Bloomberg is carrying an encouraging story on the release today of Japanese capital flows data:
Japanese portfolio investors reduced Australian-dollar bond holdings by 439.3b yen in January, Ministry of Finance data show.
This is the third straight month and the longest such stretch since six-month stretch ended July 2007. The data eludes me but there are other signs that the Australian dollar has had its day. Here are a couple of charts from a UBS report last night showing a showing of interest in bonds and FX portfolio diversification (“other being AUD”):
And Morgan Stanley today hijacks my own argument, that Chinese rebalancing is hitting the dollar:
…while AUD is sensitive to the overall performance of the Chinese economy, especially via its demand for commodities, there also appears to be a close link via the performance of the housing sector…the most significant AUD reaction to negative surprises coming from China recently has been to the sharp decline in the property sector. This is consistent with our analysis, which has found that developments in the Chinese housing market have been a good leading indicator for AUD over the past few years.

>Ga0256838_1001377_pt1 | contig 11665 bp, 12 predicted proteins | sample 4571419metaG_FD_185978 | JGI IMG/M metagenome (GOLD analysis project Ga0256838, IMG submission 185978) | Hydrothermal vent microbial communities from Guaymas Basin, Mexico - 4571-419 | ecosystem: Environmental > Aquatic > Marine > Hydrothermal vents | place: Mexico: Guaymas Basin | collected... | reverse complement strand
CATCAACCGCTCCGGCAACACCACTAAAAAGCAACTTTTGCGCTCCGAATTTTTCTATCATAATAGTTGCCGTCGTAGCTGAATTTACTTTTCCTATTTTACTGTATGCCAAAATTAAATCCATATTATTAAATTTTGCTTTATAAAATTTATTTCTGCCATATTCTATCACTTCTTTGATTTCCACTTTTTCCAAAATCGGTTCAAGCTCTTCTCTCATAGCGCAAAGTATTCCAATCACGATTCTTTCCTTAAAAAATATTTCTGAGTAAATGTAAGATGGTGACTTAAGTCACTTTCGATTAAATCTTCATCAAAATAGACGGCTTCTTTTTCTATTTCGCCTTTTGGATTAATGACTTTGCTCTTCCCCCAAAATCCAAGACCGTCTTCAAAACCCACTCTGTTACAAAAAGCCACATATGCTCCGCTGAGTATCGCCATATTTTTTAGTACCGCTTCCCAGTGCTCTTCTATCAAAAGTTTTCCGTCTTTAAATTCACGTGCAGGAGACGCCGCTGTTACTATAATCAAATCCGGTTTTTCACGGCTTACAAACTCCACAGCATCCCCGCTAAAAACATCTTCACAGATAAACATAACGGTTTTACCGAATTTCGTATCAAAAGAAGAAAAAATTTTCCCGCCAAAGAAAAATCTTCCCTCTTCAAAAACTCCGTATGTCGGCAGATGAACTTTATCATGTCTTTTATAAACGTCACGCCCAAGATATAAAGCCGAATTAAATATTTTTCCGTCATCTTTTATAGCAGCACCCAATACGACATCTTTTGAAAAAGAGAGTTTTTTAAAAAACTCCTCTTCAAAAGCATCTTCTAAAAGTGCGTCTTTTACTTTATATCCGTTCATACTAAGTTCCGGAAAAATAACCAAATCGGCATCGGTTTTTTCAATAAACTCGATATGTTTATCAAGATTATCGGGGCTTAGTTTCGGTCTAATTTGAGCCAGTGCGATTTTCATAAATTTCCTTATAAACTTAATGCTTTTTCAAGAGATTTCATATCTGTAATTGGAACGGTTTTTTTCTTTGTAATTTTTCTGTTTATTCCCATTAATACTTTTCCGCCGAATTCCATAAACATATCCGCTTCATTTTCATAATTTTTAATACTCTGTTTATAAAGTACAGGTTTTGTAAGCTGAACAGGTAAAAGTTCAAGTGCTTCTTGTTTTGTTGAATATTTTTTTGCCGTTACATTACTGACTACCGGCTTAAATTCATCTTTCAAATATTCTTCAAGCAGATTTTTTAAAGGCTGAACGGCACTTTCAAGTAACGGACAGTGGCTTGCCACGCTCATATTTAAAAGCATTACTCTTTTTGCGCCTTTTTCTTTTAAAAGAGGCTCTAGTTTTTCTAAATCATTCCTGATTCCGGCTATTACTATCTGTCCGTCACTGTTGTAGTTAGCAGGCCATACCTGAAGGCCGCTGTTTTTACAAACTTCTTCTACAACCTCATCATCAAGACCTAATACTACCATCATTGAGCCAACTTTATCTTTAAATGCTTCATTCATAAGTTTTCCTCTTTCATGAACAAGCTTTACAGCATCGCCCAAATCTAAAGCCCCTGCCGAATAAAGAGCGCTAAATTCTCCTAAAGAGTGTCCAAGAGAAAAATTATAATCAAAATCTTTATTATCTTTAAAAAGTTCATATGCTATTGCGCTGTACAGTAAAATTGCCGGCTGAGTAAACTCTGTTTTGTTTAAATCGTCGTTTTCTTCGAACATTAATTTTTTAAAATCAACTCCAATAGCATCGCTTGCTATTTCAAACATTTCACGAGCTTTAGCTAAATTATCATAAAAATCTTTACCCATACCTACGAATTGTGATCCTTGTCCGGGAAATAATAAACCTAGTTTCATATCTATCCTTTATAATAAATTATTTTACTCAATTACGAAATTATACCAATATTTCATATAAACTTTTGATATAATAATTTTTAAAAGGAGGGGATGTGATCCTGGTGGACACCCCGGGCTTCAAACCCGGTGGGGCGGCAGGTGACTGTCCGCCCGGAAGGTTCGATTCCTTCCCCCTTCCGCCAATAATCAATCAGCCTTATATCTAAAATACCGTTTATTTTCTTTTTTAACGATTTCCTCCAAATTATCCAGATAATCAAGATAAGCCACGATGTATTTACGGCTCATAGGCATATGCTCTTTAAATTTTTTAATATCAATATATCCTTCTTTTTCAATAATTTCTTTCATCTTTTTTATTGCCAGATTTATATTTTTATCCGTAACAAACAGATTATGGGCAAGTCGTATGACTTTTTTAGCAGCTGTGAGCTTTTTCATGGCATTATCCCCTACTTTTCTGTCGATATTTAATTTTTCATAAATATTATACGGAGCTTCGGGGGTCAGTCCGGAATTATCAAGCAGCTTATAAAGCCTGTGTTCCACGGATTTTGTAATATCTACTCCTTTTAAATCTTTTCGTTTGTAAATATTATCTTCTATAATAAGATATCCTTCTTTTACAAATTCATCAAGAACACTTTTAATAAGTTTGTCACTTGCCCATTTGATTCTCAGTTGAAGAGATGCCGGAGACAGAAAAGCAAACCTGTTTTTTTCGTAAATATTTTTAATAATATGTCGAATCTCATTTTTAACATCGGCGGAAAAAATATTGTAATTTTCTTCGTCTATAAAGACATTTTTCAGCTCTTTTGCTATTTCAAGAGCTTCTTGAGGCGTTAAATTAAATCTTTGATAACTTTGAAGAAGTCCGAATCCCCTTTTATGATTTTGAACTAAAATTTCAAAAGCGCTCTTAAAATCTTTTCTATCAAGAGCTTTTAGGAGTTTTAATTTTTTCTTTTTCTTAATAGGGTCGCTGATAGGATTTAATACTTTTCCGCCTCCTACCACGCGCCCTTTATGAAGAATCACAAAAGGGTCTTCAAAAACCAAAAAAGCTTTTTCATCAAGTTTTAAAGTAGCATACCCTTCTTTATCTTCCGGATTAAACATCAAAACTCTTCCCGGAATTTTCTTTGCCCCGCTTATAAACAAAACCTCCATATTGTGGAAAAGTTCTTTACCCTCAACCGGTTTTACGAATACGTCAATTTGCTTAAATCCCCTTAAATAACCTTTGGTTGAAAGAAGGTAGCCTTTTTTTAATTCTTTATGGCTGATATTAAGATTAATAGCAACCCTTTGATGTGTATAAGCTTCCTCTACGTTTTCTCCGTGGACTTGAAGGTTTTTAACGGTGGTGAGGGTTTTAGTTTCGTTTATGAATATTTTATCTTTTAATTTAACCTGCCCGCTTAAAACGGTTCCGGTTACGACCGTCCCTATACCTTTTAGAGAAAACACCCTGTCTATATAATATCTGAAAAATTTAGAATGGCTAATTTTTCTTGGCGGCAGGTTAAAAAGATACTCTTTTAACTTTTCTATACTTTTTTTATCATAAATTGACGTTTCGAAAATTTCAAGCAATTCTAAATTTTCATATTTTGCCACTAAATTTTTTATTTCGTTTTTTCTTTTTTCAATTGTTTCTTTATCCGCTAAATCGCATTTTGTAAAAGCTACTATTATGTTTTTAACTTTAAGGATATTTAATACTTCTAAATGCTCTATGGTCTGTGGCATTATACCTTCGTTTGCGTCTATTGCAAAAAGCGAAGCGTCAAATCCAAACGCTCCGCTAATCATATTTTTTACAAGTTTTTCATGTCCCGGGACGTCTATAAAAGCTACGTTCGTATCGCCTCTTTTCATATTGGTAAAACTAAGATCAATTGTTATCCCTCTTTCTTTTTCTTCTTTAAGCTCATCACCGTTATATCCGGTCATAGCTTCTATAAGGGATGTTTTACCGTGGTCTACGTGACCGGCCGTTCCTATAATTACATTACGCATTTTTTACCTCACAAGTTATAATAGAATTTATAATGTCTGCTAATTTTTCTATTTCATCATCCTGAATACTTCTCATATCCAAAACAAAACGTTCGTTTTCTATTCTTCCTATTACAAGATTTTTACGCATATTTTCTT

Using the relative performance of the Chinese housing sector against the broader equity market as a proxy for developments in the Chinese housing market, we have found that this indicator has a tendency to lead the performance of AUD by around a month (see Exhibit 3).
It’ll take time, but the dream (nightmare) for the battler is coming to an end in my view.